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Joe Clark

The Right Honourable Charles Joseph Clark (born June 5, 1939) was the sixteenth Prime Minister of Canada from June 4, 1979 to March 2, 1980.

Joe Clark
He was born in High River, Alberta.

Joe Clark was the son of the publisher of the local newspaper and attended local schools and the University of Alberta, where he earned a bachelor's and a master's degree in political science. He went on to study law at Dalhousie University in Halifax, Nova Scotia, and at the University of British Columbia in Vancouver, British Columbia. He was active in student politics and eventually left law school to work full time for the Progressive Conservative Party.

Joe Clark married Maureen McTeer, a well-known author and lawyer. Their daughter, Catherine, is an Art History graduate from the University of Toronto.

Politically active, at the Progressive Conservative Party convention in 1976 Clark was a compromise English-speaking candidate. He won, as most of the delegates from English Canada moved to him when their favorites were defeated.

At age 39, Joe Clark became Canada's youngest Prime Minister on June 4, 1979, succeeding Pierre Elliott Trudeau after the defeat of Trudeau's Liberal government in the general election of May 1979. Clark was the first Conservative to head a Canadian government since the defeat of John Diefenbaker in 1963.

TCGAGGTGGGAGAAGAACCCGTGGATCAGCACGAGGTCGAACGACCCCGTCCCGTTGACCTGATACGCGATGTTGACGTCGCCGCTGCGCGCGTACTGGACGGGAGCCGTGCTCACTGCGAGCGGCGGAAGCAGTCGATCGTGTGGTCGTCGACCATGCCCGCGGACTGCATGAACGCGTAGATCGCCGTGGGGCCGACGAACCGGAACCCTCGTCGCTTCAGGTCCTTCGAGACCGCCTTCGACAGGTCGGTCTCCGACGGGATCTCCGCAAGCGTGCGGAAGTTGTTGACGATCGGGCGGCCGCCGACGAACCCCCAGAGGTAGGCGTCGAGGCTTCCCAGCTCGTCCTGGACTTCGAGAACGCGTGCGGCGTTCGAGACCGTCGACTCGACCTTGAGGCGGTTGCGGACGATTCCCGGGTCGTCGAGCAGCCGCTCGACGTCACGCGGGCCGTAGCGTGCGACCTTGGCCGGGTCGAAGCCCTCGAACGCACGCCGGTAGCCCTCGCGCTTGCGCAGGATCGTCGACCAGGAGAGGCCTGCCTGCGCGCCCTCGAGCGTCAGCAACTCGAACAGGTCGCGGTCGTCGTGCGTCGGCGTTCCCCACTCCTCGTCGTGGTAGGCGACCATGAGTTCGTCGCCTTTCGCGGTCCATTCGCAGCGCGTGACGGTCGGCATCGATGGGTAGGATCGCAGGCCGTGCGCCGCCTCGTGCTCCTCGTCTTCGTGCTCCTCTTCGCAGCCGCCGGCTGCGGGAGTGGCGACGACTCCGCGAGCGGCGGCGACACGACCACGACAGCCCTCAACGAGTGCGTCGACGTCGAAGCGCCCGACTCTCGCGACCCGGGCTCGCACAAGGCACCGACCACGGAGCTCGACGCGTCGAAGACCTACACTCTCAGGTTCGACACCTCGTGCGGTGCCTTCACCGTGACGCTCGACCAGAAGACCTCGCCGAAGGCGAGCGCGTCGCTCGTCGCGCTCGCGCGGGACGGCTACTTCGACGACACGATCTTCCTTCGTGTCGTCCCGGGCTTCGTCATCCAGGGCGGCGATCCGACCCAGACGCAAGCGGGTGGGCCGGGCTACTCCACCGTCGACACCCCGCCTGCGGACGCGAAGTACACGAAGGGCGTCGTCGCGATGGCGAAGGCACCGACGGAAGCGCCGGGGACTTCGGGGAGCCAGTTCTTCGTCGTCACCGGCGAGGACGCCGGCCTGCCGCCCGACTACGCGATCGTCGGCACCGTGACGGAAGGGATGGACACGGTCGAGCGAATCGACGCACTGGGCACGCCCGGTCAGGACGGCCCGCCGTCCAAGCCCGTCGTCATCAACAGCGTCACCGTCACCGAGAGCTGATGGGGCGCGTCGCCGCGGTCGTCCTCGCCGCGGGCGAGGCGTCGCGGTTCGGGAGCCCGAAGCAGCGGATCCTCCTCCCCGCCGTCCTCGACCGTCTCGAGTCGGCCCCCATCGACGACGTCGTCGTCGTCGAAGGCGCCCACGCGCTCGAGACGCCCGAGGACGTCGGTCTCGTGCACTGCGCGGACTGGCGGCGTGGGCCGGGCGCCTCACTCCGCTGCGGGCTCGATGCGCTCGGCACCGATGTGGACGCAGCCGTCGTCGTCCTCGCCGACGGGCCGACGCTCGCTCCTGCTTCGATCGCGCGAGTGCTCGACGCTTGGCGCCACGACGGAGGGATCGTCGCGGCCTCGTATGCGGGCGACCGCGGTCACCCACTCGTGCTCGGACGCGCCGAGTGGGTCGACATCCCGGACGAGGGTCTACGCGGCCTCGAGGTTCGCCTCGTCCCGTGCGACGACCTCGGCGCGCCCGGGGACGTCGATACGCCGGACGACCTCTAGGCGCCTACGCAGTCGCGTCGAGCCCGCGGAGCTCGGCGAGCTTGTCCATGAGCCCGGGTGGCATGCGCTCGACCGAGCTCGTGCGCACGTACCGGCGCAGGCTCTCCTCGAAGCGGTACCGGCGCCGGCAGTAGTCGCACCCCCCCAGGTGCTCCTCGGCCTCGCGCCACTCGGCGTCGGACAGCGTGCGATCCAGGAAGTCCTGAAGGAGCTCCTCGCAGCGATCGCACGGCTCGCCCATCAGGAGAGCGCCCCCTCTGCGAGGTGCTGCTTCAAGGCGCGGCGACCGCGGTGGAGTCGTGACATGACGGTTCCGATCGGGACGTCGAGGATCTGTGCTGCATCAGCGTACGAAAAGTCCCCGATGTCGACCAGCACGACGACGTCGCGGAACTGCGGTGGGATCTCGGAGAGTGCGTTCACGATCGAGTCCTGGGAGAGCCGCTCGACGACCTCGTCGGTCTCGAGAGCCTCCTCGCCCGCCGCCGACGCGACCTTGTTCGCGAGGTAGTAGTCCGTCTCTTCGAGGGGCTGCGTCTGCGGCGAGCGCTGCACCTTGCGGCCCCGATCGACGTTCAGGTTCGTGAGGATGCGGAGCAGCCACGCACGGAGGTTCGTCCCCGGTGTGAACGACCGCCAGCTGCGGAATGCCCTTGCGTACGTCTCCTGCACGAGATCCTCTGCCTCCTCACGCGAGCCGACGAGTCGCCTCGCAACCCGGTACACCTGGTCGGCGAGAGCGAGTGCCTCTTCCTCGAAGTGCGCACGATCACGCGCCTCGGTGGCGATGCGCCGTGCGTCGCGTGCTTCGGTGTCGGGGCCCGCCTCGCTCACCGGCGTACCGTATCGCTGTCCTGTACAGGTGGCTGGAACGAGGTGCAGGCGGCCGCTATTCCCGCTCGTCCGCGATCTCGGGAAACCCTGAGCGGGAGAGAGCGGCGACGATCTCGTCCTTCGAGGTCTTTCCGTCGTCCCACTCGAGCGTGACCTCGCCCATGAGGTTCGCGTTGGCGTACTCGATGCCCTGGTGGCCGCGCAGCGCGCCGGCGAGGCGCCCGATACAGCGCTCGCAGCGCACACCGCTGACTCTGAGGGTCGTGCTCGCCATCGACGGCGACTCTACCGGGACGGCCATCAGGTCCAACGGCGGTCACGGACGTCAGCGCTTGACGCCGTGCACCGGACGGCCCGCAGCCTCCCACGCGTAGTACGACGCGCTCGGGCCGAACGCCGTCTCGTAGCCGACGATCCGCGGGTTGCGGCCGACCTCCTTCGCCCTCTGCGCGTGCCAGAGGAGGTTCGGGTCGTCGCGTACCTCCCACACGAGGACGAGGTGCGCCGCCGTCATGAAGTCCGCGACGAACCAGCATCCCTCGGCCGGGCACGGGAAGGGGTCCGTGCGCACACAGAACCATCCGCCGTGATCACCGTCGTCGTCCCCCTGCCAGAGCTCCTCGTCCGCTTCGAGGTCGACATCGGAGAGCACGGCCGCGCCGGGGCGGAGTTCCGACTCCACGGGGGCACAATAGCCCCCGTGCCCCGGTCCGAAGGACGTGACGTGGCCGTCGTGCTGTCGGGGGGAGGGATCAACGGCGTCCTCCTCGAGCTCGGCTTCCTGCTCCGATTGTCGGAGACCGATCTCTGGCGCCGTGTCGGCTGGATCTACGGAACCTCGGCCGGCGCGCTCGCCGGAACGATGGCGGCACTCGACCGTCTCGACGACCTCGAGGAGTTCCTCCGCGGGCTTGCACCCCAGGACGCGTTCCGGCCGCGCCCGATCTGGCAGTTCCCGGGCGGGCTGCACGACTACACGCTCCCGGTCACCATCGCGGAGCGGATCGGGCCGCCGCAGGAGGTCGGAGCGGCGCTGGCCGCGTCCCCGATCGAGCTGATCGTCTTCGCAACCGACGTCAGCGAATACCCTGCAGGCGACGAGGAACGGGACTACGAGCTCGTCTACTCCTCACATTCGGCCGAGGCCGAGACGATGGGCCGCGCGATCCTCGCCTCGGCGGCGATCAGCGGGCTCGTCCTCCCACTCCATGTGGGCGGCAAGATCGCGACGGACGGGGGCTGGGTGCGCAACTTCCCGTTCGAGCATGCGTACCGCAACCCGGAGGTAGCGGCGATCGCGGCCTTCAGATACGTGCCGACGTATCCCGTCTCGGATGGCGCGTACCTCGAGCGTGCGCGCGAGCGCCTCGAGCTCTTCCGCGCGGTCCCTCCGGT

With his party winning only a minority of seats in the House of Commons, as Prime Minister, Clark had to rely on the support of the Social Credit Party with its 6 seats or the New Democratic Party with its 26 seats. Without this support, he was subject to defeat by the Liberals at any time.

During his election campaign Clark had promised to cut taxes to stimulate the economy. But once in office he adopted a budget designed to curb inflation by slowing economic activity, and he also proposed additional taxes to help conserve energy. In December the minor parties combined with the Liberals to defeat a gasoline tax increase, and Clark resigned. In February 1980 new elections swept Trudeau and the Liberal party back into power with 146 seats, against 103 for Clark and the Progressive Conservatives.

In 1998, Clark was re-elected to the leadership of the Progressive Conservatives after the previous leader, Jean Charest, left federal politics to become leader of the Quebec Liberal Party. Clark was elected as Member of Parliament for Kings-Hants, Nova Scotia in a by-election on September 11, 2000, and in the general election two months later for Calgary Centre, Alberta.

Clark announced his intention to step down as PC leader on August 6, 2002 and was replaced by Peter MacKay on May 31, 2003.

External Link: Joe Clark (Progressive Conservative Party of Canada) (http://www.pcparty.ca/en/joe/index.asp)

Preceded by:
Pierre Trudeau
Prime Minister of Canada Followed by:
Pierre Trudeau

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